Another point and argument for a strengthening MLP market relates to their cash flow levels. In general, the cash flow for many MLPs remained undisturbed over the last year, and additionally, over the last three years, approximately $100 billion has been invested in projects that continue to ramp up, resulting in cash flow growth. As we know, oil prices are low today due to oversupply, which in general should not affect its involvement with MLP pipelines. Yes, it is the case that MLP operators traditionally pay out most of their operating cash flow in the form of distributions, while, as mentioned above, project funding comes from debt and equity issuance. Therefore, if MLPs are no longer able to access funding to support project growth, they may be forced to either slow their growth trajectory or bring down investor distributions, in turn reducing their investment appeal. It is our belief that though some lower quality MLPs may in fact run into such problems, for those higher quality securities, we believe aside from the traditional options, funding from counterparts such an associated GP, a PIPE (private investment in public equity) or even a private equity relationship is available. Thus, for well-managed, midstream MLPs, cash flows should remain intact and in line, as should their debt levels and distribution coverage ratios. Additionally, for those pipelines transporting refined product, lower oil prices, and subsequently, lower gas prices is a benefit as consumer demand strengthens.

In terms of interest rates, in theory, a Fed rate rise should negatively affect an MLP's cost to borrow and in turn its share price. That said as a result of where midstream yields and credit spreads currently stand, rising rates present less of a risk to stock performance and debt costs given how much rates would need to increase in order to impact valuations (chart 3). Tortoise Investments conducted a study on MLP returns over twelve different time periods during which the 10-year rose by 50 bps or more since 2000. What they found was that during these periods, MLPs posted 6.4% annually, while the S&P 500 returned 6.7% on average, suggesting these securities may not be materially impacted as rates rise.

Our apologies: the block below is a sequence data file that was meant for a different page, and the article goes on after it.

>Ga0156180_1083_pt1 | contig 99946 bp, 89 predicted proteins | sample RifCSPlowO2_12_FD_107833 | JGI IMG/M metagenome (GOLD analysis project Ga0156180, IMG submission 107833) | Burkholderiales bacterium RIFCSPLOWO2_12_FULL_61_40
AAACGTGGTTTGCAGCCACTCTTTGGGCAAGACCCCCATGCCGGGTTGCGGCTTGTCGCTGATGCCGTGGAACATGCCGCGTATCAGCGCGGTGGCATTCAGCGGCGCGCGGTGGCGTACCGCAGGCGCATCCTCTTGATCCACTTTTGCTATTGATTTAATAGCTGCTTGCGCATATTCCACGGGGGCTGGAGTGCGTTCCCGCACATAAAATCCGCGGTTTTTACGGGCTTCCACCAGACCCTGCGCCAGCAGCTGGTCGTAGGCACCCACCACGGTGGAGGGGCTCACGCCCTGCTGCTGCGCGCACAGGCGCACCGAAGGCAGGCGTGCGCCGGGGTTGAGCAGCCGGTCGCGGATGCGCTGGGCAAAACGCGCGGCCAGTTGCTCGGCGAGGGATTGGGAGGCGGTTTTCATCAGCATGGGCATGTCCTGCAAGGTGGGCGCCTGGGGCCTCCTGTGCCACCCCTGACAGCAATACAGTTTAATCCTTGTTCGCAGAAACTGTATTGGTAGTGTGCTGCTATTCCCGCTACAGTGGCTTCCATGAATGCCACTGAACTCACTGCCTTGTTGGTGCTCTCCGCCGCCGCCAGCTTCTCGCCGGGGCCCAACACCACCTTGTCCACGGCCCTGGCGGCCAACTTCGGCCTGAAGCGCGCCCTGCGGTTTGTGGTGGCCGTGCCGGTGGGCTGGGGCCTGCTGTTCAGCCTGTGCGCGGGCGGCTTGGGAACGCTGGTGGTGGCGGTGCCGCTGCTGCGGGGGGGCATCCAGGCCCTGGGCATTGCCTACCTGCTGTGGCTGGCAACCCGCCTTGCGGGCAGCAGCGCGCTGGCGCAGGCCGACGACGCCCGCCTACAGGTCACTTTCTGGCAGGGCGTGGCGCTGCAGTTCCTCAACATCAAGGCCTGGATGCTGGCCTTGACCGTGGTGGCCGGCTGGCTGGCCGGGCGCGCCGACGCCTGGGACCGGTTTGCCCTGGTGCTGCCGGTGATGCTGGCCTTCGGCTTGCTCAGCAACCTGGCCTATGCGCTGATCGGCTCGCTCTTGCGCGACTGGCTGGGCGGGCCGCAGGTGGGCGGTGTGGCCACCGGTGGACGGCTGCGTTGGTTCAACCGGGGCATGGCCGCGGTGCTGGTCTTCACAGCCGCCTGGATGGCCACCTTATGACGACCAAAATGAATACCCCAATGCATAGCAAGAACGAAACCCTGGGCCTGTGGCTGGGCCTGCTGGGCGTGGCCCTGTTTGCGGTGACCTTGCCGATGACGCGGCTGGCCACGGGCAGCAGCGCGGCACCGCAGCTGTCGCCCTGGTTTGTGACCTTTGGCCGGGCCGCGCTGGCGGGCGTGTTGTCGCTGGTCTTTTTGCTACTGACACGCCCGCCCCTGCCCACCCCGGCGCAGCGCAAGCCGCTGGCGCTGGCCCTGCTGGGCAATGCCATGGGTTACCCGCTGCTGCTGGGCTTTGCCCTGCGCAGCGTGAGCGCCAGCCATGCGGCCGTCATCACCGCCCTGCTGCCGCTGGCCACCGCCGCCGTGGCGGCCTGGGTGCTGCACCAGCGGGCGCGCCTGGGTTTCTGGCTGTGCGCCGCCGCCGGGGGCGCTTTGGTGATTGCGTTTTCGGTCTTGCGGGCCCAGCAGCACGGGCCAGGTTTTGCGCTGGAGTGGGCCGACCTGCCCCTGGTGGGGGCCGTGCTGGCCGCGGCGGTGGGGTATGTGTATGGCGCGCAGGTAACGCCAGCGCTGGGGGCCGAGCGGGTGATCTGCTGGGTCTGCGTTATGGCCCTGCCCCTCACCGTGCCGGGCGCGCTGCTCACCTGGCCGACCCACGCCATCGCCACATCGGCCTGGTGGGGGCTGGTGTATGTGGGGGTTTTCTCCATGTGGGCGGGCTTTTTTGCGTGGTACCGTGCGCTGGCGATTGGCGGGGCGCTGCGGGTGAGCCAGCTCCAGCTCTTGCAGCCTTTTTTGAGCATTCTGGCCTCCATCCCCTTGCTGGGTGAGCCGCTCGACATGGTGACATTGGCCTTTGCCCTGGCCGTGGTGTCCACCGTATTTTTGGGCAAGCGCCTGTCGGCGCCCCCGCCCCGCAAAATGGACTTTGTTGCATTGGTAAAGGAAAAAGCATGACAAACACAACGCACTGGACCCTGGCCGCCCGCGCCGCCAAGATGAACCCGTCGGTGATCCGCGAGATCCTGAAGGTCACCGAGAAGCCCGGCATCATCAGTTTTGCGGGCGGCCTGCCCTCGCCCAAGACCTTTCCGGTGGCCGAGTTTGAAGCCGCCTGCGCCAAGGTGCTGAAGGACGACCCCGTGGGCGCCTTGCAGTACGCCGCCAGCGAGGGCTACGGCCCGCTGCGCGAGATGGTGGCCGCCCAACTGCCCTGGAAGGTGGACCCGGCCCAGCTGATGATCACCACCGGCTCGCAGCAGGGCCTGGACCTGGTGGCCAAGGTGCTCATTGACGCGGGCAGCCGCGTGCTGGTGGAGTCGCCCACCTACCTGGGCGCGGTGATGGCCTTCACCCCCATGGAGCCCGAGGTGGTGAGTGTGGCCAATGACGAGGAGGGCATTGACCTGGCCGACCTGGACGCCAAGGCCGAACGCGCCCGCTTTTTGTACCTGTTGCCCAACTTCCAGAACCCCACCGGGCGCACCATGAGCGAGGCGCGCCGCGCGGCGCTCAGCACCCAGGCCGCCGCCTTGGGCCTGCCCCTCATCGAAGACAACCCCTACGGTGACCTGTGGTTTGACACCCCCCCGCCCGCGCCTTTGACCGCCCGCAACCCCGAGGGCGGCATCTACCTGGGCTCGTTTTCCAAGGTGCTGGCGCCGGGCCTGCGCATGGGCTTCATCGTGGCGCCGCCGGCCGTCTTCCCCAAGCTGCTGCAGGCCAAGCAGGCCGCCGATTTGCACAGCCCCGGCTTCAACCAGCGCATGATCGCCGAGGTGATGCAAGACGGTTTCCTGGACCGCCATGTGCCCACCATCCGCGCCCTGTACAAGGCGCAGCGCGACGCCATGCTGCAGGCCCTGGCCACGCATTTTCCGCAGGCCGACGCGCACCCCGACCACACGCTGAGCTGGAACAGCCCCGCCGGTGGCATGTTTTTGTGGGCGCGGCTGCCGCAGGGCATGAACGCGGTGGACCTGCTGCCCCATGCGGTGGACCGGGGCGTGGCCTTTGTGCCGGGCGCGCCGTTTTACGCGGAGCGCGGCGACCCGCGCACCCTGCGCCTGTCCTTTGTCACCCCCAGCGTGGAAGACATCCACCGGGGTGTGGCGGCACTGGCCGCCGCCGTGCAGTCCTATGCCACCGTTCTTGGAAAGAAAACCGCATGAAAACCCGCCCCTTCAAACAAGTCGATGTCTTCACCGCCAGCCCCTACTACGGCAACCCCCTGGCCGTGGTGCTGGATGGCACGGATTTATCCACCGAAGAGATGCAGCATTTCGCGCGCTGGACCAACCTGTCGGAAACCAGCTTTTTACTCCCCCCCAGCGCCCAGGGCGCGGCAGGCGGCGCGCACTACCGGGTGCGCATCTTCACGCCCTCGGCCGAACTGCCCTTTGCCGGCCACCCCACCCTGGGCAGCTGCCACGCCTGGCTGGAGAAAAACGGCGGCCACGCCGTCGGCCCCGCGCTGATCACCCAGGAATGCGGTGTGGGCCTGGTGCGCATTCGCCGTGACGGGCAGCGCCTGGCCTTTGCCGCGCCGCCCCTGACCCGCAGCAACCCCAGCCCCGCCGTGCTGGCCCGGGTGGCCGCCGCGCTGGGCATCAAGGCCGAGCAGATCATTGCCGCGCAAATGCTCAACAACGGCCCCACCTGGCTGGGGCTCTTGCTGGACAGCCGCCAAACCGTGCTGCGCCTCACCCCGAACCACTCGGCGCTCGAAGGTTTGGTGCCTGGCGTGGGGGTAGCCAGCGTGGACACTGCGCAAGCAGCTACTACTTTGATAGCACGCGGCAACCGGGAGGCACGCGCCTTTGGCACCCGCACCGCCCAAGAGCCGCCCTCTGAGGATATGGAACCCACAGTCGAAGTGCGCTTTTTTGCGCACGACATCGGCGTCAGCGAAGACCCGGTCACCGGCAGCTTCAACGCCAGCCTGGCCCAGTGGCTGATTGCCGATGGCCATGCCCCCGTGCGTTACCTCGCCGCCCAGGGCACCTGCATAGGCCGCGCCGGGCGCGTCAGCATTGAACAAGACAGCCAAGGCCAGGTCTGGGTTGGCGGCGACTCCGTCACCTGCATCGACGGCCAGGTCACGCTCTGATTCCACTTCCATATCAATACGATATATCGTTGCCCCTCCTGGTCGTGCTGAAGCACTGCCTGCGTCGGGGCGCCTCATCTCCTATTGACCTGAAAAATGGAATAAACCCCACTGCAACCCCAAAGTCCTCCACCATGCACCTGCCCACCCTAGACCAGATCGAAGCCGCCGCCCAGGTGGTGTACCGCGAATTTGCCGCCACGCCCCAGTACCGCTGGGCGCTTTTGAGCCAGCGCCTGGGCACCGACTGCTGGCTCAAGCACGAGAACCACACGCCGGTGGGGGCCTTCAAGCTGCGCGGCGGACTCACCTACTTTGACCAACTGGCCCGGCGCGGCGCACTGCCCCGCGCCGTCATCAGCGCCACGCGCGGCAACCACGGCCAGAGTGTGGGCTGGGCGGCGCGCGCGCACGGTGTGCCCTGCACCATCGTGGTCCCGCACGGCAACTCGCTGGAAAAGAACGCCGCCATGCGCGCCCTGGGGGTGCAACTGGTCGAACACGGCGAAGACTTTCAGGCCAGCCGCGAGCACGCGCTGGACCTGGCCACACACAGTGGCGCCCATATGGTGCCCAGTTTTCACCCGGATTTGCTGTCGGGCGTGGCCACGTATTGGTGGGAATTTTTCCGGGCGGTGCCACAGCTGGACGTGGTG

Chart 3

Conversely, though in the above paragraphs we've laid out reasons for why we believe midstream MLPs are better positioned than market consensus and when a buying opportunity may occur, we do have concerns. We remain concerned about the possibility that a further and sustained drop in oil prices could facilitate a scenario in which oil producers are unable to continue to honor their contracts with MLPs. The possibility that an oil producer reaches a point at which it can no longer meet its agreements, has to renegotiate, or potentially file for bankruptcy is very real.

In conclusion, though we are in the midst of a colossal energy market upheaval supported by the over supplied raw commodity, the strong U.S. dollar and considerable geopolitical influences, we maintain a constructive outlook on high quality, midstream energy MLPs in the second half of 2016. At today's 10% yields across the MLP complex, the indiscriminate valuations lead us to believe that not enough credit is being given to those well managed and positioned MLPs. Once the crude oil market finds its footing and is able to stabilize in the mid-$30s and above, those MLPs with both organic, as well as distribution growth, should see the stabilizing effect translate into higher stock prices and total returns.

Disclosure: I/we have no positions in any stocks mentioned, and no plans to initiate any positions within the next 72 hours.

I wrote this article myself, and it expresses my own opinions. I am not receiving compensation for it. I have no business relationship with any company whose stock is mentioned in this article.